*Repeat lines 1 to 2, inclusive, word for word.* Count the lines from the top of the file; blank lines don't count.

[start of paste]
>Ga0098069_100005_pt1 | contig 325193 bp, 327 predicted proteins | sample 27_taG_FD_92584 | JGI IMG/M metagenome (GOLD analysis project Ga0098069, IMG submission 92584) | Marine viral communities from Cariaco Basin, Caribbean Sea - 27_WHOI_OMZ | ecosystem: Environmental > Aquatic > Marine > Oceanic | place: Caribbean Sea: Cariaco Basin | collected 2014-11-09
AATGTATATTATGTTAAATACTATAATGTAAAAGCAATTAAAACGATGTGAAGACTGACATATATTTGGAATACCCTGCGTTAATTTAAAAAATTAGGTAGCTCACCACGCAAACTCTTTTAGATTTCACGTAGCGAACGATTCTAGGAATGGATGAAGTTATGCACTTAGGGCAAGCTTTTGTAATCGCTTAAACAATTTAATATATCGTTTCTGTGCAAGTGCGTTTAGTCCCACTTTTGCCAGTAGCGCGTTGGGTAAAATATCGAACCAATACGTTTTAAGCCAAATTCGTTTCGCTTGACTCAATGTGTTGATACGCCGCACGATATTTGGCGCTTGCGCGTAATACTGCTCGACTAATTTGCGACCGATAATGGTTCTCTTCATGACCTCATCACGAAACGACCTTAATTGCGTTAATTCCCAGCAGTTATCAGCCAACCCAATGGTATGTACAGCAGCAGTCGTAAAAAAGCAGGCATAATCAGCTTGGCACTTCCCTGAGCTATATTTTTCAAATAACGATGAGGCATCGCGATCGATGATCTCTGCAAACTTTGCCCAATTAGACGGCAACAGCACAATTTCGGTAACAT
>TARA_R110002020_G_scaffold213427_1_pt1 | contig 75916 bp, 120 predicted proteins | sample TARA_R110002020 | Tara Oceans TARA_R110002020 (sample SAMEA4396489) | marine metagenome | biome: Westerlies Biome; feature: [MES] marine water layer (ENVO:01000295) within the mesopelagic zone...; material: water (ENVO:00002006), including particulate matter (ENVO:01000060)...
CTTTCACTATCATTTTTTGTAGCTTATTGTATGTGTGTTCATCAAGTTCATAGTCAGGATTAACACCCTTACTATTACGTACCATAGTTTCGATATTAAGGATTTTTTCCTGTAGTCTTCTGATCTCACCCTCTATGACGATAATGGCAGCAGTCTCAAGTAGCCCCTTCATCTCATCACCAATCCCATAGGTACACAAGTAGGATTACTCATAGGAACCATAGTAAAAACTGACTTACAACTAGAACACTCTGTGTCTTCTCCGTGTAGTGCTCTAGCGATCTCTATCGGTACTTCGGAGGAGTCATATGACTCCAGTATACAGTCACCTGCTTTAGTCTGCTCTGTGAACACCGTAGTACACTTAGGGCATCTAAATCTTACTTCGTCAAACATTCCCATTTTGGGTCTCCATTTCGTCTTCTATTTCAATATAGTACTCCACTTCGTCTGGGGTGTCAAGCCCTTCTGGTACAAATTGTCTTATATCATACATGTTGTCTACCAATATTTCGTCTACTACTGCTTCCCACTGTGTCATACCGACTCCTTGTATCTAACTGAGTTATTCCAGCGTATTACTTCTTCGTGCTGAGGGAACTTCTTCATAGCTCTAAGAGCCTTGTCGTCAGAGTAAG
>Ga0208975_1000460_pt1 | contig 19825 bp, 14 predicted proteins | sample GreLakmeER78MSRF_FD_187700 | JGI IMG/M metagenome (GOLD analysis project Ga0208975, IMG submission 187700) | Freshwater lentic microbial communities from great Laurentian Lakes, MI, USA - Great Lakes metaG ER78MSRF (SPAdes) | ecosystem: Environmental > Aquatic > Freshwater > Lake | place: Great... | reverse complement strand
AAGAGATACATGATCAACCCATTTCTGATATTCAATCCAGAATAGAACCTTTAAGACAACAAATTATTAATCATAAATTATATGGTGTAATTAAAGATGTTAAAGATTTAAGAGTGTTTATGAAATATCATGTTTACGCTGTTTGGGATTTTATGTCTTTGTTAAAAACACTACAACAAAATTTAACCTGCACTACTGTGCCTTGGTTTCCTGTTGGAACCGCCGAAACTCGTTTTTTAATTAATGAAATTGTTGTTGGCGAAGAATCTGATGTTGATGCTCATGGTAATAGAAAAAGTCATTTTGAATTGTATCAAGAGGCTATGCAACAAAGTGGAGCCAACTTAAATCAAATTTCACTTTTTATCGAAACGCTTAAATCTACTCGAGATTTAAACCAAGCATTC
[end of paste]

>Ga0098069_100005_pt1 | contig 325193 bp, 327 predicted proteins | sample 27_taG_FD_92584 | JGI IMG/M metagenome (GOLD analysis project Ga0098069, IMG submission 92584) | Marine viral communities from Cariaco Basin, Caribbean Sea - 27_WHOI_OMZ | ecosystem: Environmental > Aquatic > Marine > Oceanic | place: Caribbean Sea: Cariaco Basin | collected 2014-11-09
AATGTATATTATGTTAAATACTATAATGTAAAAGCAATTAAAACGATGTGAAGACTGACATATATTTGGAATACCCTGCGTTAATTTAAAAAATTAGGTAGCTCACCACGCAAACTCTTTTAGATTTCACGTAGCGAACGATTCTAGGAATGGATGAAGTTATGCACTTAGGGCAAGCTTTTGTAATCGCTTAAACAATTTAATATATCGTTTCTGTGCAAGTGCGTTTAGTCCCACTTTTGCCAGTAGCGCGTTGGGTAAAATATCGAACCAATACGTTTTAAGCCAAATTCGTTTCGCTTGACTCAATGTGTTGATACGCCGCACGATATTTGGCGCTTGCGCGTAATACTGCTCGACTAATTTGCGACCGATAATGGTTCTCTTCATGACCTCATCACGAAACGACCTTAATTGCGTTAATTCCCAGCAGTTATCAGCCAACCCAATGGTATGTACAGCAGCAGTCGTAAAAAAGCAGGCATAATCAGCTTGGCACTTCCCTGAGCTATATTTTTCAAATAACGATGAGGCATCGCGATCGATGATCTCTGCAAACTTTGCCCAATTAGACGGCAACAGCACAATTTCGGTAACAT